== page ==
When did you know that you wanted to be an actor?
My mom made me take these theater classes in middle school. Because I was pretty shy. My mom was like, “We’ve got to work on that.” So I started taking these theater classes. Acting was the only thing that I was actually pretty good at.
Did it make you less shy?
Maybe it made me better at pretending. And I felt there was finally some place to put my feelings. I didn’t really have an outlet. Being loud and being onstage expelled some of the stuff that was bugging me.
You spent a decade working in New York theater. But I understand that before you booked “The Good Place,” you almost quit acting?
I was doing OK. I had some really good roles in some really good projects. Stuff that I was proud of. Like getting to do “All the Way” on Broadway. Doing “Placebo” at Playwrights Horizons, the “Total Bent” at the Public. But God forbid my mom gets sick. God forbid I get really sick. Just the uncertainty of the day-to-day, month-to-month, paycheck to paycheck nature of it was a little too much. Like, I’m in my mid 30s. I’d like to be just a little more stable. So I was like, I don’t think I want to do this anymore.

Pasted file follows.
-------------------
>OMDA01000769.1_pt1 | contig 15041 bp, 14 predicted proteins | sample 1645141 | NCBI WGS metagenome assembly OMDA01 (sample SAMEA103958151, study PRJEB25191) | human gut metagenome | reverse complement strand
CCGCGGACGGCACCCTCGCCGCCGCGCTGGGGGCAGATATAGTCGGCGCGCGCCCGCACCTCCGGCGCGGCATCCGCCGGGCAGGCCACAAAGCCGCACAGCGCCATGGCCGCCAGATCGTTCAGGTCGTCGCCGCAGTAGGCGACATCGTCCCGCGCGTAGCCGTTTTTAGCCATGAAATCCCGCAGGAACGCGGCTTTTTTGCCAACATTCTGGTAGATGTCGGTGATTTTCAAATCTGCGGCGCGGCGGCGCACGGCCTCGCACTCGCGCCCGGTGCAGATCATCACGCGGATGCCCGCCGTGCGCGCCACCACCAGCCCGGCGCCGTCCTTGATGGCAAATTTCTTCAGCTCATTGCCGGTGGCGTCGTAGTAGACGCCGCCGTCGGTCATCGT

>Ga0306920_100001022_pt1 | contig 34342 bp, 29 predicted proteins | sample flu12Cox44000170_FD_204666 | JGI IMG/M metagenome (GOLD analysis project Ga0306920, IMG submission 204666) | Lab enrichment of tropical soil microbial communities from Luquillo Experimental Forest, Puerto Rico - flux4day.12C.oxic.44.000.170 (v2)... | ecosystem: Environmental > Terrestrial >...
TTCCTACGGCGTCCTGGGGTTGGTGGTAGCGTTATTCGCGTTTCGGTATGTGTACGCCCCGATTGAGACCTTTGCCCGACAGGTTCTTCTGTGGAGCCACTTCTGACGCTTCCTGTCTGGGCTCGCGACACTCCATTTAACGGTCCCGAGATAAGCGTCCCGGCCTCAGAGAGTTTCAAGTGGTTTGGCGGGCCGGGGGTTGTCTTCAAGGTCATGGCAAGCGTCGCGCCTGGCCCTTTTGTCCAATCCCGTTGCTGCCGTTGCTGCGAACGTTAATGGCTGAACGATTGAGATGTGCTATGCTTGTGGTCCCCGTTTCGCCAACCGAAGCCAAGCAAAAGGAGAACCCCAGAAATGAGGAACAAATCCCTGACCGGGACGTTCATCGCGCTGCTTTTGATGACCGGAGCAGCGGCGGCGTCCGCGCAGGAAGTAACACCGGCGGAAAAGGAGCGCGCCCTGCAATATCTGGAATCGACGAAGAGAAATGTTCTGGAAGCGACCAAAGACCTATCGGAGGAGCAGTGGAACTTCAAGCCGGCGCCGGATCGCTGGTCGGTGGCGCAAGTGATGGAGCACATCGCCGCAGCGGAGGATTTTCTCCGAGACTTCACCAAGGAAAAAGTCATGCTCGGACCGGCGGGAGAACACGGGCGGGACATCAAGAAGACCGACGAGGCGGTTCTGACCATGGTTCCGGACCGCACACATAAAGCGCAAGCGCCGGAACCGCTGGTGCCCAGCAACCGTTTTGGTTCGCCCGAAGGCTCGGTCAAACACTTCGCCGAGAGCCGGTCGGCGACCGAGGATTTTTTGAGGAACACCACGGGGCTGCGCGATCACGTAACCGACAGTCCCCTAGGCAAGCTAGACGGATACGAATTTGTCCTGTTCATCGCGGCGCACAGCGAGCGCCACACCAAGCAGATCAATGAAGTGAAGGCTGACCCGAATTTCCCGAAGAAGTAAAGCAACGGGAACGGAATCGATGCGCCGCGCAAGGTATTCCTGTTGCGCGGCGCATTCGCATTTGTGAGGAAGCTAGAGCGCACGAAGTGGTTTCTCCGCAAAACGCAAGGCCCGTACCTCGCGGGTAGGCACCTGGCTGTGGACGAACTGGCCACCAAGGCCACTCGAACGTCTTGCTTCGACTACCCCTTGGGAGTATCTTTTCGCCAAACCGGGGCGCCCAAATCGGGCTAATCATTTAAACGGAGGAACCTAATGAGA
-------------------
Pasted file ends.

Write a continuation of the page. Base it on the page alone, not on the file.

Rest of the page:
How did TV feel different?
There’s no rehearsal, which is wild, you just memorize your lines and then you go. And it’s a hell of a lot harder to keep your concentration because people are in the room with you — people looking at the monitors five feet away. You can’t suspend your disbelief at all. And since there is no audience reaction, you’re just like, Am I doing OK? But they pay you way better. They also feed you, which is amazing. And the fact that you get to do stuff over and over and over again is kind of nice. Because eventually through that repetition, something unlocks.